New knowledge on how different brain cell types contribute to our movements

ScienceDaily | 1/28/2020 | Staff
darktm22darktm22 (Posted by) Level 4
Many behaviours occur in response to sensory input from our environment. For example, when playing a new piece on the piano, we adjust our finger movements according to the sound we hear and the sensory feedback from the keys. Researchers at Karolinska Institutet in Sweden aimed to increase our understanding of how this works by studying the neuronal network that allows us to align our planned movements to sensory information such as touch. The nerve cells (neurons) that underlie this function are in the striatum, which is part of a larger structure in the brain called the basal ganglia.

While playing piano, sensory feedback from our fingertips is processed in the somatosensory cortex, the brain area specialised for touch. Movements are planned in a separate part of the brain called motor cortex. Information from the somatosensory cortex, the motor cortex and other brain areas such as thalamus are sent to the striatum, which is the first instance where movement plans and sensory information are combined. Based on the broad information delivered by these inputs, the striatum is able to generate a precisely timed output signal that is sent back to the muscles and allows us to press the next keys correctly on the piano.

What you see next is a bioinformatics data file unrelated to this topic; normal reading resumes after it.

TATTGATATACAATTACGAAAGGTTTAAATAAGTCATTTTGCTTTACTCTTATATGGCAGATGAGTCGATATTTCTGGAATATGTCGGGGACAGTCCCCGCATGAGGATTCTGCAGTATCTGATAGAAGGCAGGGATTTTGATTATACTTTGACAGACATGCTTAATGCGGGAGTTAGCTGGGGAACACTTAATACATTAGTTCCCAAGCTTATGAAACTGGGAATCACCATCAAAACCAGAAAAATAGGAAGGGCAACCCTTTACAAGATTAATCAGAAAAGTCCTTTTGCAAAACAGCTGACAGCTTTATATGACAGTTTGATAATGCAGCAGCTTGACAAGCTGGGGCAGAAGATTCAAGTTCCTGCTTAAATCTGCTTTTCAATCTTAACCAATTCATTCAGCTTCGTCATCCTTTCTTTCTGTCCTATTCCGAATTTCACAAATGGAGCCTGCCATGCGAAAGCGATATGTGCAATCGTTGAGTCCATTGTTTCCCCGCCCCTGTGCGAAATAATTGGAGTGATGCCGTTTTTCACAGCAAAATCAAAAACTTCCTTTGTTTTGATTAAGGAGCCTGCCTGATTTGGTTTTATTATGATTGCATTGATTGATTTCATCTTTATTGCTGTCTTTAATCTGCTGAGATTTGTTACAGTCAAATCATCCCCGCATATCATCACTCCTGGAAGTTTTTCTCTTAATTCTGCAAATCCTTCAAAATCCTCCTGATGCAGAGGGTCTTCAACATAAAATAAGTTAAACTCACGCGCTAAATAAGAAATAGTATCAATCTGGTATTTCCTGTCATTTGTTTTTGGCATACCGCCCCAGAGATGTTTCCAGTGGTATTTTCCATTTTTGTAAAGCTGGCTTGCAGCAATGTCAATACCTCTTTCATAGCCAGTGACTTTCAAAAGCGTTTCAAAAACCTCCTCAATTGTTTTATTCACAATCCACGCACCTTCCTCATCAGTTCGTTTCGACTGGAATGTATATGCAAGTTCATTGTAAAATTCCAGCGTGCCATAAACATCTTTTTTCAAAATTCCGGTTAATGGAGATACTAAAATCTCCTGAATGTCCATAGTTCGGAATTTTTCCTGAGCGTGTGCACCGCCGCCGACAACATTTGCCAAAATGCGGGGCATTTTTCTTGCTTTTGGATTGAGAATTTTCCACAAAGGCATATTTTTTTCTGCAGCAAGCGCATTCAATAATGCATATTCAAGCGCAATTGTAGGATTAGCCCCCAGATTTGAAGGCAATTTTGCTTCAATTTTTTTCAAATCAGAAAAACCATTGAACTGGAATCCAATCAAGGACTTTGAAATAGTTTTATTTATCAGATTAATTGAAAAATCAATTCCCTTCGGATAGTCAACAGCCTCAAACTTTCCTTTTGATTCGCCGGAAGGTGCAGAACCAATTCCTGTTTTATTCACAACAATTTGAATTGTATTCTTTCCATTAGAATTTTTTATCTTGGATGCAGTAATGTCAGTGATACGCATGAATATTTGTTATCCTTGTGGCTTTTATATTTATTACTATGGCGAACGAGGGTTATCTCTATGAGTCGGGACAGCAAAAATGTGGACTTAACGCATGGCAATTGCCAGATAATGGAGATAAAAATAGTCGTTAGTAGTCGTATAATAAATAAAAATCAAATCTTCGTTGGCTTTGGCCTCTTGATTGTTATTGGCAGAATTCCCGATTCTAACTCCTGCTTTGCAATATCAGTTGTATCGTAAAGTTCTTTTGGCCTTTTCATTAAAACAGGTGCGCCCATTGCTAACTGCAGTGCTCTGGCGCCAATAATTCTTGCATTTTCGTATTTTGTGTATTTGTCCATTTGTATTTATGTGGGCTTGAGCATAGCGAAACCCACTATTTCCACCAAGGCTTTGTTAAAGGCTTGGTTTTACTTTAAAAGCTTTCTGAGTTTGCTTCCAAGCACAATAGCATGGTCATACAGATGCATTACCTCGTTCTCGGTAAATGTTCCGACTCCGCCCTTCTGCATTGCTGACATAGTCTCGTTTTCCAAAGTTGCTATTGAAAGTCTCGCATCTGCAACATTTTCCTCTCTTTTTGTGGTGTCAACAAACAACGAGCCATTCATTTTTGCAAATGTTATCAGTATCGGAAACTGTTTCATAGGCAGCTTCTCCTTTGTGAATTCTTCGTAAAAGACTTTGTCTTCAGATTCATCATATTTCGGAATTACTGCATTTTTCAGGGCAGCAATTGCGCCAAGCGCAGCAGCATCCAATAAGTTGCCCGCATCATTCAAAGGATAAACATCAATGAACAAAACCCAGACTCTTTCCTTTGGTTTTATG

Striatum - Types - Nerve - Cells - Cells

"Although it has long been known that the striatum is composed of different types of nerve cells, it is unclear how striatal cells achieve this complex function," says Yvonne Johansson, PhD student at the Department...
(Excerpt) Read more at: ScienceDaily
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